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Bug found in the Galaxy S5 allows hackers to clone fingerprints, researchers declare

Researchers from security firm FireEye claim that a Galaxy S5 flaw allows hackers to duplicate fingerprints.

Published onApril 23, 2015

Samsung Galaxy S5 fingerprint scanner 2

We should all be well-aware that biometric data is among the most personal and important information we don’t want getting into the wrong hands. That’s why at this week’s RSA Conference, researchers from security firm FireEye will discuss the state of biometric security to the public. Specifically, these researchers found that, after performing a series of tests on the Samsung Galaxy S5 (among other Android devices), hackers have the opportunity to easily access biometric data before it reaches the “secure zone”, and create copies for future attacks.

Instead of focusing on breaking into the secure zone (where the biometric info is stored) to steal the information, hackers could instead steal the information straight from the fingerprint scanner. To do so, the hacker only needs to acquire user-level access and run a program through root to duplicate the information. The researchers from FireEye say that on the Galaxy S5, the malware only needs system-level access, so hackers wouldn’t need to go as deep.

Yulong Zhang, a representative from FireEye, told Forbes:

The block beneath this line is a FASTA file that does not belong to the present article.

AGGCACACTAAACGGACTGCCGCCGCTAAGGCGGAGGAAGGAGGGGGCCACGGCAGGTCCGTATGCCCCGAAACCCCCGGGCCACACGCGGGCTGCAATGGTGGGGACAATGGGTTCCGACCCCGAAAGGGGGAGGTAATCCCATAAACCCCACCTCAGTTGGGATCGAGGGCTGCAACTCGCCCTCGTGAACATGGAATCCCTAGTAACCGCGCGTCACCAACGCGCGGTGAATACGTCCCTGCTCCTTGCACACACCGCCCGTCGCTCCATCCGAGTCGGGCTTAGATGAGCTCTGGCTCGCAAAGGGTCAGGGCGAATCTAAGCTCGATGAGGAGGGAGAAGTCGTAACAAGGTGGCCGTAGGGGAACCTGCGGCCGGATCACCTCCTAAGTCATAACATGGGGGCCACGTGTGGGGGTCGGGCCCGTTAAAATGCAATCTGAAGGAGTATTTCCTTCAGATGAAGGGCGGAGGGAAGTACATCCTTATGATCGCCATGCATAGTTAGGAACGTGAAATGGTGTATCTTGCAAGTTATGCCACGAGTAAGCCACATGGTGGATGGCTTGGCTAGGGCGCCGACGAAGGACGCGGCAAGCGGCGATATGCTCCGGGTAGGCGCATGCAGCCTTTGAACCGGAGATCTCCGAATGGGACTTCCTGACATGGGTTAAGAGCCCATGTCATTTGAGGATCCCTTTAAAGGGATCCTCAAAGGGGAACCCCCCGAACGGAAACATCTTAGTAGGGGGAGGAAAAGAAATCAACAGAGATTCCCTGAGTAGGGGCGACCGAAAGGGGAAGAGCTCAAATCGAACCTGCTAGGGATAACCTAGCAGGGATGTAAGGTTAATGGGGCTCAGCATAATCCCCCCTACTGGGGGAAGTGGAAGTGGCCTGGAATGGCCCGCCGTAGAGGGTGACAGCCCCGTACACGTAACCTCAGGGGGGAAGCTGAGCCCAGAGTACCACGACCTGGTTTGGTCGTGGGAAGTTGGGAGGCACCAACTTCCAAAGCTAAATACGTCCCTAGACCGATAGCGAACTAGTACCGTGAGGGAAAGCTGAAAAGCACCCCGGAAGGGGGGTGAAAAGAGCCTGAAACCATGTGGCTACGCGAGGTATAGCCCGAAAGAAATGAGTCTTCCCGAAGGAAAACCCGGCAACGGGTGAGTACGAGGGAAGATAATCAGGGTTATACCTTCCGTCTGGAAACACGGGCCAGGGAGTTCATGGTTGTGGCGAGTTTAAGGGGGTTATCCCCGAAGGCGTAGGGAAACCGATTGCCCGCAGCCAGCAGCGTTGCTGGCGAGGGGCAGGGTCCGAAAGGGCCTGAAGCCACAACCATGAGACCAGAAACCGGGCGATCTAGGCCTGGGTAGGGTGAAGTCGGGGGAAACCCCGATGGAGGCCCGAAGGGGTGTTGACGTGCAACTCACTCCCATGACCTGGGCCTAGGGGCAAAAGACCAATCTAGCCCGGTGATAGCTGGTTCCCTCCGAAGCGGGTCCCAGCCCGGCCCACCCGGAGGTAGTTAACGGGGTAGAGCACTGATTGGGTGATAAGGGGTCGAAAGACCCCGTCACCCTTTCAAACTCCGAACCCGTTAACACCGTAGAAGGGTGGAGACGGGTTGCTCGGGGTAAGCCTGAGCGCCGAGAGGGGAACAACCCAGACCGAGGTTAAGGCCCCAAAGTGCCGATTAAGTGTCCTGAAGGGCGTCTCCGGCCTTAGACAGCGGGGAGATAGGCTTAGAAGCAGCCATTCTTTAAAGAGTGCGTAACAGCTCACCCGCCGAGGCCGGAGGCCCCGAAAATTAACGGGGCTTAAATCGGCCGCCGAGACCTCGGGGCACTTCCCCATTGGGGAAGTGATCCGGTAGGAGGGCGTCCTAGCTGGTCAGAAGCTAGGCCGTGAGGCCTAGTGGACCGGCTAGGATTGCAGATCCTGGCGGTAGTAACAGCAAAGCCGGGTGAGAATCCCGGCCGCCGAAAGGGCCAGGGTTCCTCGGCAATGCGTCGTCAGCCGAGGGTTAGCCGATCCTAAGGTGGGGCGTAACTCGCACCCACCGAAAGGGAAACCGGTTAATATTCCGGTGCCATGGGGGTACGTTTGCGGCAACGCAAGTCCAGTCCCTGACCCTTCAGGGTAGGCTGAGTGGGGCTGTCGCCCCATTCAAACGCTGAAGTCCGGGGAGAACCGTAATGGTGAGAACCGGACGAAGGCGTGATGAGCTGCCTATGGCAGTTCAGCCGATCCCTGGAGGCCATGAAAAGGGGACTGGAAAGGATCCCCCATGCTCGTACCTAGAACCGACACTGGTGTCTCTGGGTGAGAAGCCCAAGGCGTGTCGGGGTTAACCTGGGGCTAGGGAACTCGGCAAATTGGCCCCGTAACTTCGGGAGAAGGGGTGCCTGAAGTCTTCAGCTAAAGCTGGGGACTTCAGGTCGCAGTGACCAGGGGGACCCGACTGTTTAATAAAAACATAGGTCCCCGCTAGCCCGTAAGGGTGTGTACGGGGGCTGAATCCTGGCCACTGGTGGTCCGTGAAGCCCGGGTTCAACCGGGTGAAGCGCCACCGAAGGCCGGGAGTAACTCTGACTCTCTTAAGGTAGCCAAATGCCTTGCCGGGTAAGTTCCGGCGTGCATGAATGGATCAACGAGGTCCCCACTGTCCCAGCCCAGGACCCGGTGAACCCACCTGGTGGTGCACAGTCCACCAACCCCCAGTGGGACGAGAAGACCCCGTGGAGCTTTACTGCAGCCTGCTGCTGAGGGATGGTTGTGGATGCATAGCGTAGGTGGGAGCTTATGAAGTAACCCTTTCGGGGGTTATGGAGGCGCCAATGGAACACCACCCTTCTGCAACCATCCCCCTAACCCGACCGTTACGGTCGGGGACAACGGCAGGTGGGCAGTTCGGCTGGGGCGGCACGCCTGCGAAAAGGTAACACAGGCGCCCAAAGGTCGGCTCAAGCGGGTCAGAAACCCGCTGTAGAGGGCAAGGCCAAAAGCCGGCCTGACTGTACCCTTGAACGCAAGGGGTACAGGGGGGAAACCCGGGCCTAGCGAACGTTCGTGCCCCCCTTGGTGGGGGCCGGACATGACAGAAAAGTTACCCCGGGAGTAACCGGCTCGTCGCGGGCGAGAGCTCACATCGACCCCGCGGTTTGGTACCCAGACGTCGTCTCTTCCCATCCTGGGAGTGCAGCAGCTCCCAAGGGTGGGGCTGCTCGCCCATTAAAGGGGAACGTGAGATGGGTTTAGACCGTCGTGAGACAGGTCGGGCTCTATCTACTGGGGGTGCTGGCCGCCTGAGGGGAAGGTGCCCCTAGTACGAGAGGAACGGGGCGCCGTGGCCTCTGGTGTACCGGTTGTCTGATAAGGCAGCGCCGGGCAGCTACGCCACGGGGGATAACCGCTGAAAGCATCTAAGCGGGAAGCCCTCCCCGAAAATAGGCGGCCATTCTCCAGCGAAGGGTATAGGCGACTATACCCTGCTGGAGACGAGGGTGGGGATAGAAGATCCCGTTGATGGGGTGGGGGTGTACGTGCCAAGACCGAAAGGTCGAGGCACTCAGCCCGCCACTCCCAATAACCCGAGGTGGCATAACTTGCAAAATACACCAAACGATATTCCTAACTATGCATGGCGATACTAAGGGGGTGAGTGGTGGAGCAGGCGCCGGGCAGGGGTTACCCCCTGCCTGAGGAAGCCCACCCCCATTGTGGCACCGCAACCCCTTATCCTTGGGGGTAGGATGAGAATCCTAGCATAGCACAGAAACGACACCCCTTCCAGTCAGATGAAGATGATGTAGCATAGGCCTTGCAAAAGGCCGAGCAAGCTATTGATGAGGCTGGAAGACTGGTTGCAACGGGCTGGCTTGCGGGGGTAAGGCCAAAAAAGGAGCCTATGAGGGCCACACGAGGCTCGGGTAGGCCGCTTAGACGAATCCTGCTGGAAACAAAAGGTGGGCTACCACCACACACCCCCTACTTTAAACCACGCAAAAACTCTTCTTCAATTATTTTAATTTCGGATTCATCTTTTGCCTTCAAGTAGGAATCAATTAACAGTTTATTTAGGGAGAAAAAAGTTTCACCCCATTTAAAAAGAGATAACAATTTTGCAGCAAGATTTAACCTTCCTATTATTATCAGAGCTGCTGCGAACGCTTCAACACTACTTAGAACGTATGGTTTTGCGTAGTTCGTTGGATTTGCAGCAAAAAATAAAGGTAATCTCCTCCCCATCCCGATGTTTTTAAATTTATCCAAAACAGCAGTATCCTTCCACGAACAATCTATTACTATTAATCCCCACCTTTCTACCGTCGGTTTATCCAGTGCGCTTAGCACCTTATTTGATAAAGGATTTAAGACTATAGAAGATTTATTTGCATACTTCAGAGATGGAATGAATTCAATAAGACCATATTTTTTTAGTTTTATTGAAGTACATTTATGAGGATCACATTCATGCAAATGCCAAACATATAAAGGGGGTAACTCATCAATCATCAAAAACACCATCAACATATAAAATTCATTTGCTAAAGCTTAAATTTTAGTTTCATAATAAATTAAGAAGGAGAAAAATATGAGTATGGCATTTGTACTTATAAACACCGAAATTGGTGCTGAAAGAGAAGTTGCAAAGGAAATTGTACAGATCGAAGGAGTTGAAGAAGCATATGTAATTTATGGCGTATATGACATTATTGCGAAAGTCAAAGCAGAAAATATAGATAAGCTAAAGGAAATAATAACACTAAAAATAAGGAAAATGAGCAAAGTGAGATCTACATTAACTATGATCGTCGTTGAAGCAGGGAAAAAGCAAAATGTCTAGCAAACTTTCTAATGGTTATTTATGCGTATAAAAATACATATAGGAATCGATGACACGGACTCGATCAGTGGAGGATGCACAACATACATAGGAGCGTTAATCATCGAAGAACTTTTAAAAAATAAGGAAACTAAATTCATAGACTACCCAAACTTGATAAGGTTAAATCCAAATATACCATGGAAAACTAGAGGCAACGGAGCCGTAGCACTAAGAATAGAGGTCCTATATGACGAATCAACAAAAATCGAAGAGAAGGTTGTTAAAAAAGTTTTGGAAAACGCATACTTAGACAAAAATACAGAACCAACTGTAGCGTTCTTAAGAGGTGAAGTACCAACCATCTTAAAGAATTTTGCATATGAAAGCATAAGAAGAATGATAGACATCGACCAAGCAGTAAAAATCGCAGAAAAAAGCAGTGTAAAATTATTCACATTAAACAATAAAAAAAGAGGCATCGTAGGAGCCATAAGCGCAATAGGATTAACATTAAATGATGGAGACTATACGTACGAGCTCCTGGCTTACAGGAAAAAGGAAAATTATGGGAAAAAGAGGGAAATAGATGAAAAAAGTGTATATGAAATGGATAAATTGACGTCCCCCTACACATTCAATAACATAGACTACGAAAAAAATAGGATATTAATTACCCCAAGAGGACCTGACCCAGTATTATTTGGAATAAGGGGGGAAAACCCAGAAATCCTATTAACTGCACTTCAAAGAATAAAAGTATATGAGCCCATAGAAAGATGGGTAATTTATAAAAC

If the attacker can break the kernel, although he cannot access the fingerprint data stored in the trusted zone, he can directly read the fingerprint sensor at any time. Every time you touch the fingerprint sensor, the attacker can steal your fingerprint. You can get the data and from the data you can generate the image of your fingerprint. After that you can do whatever you want.

According to the representatives, this vulnerability does not reside in devices running Android 5.0 Lollipop and above, so they urge you to upgrade your device as soon as you can.

A Samsung representative told Forbes:

Samsung takes consumer privacy and data security very seriously. We are currently investigating FireEye’s claims.

Although the researchers claim they have only tested a limited number of Android devices, they expect the issue is more widespread than just residing on Samsung smartphones.

Odds are, your biometric information will be just fine. But as an added precaution, if you own a device with a fingerprint scanner, you might want to upgrade to Lollipop if it’s available for your device.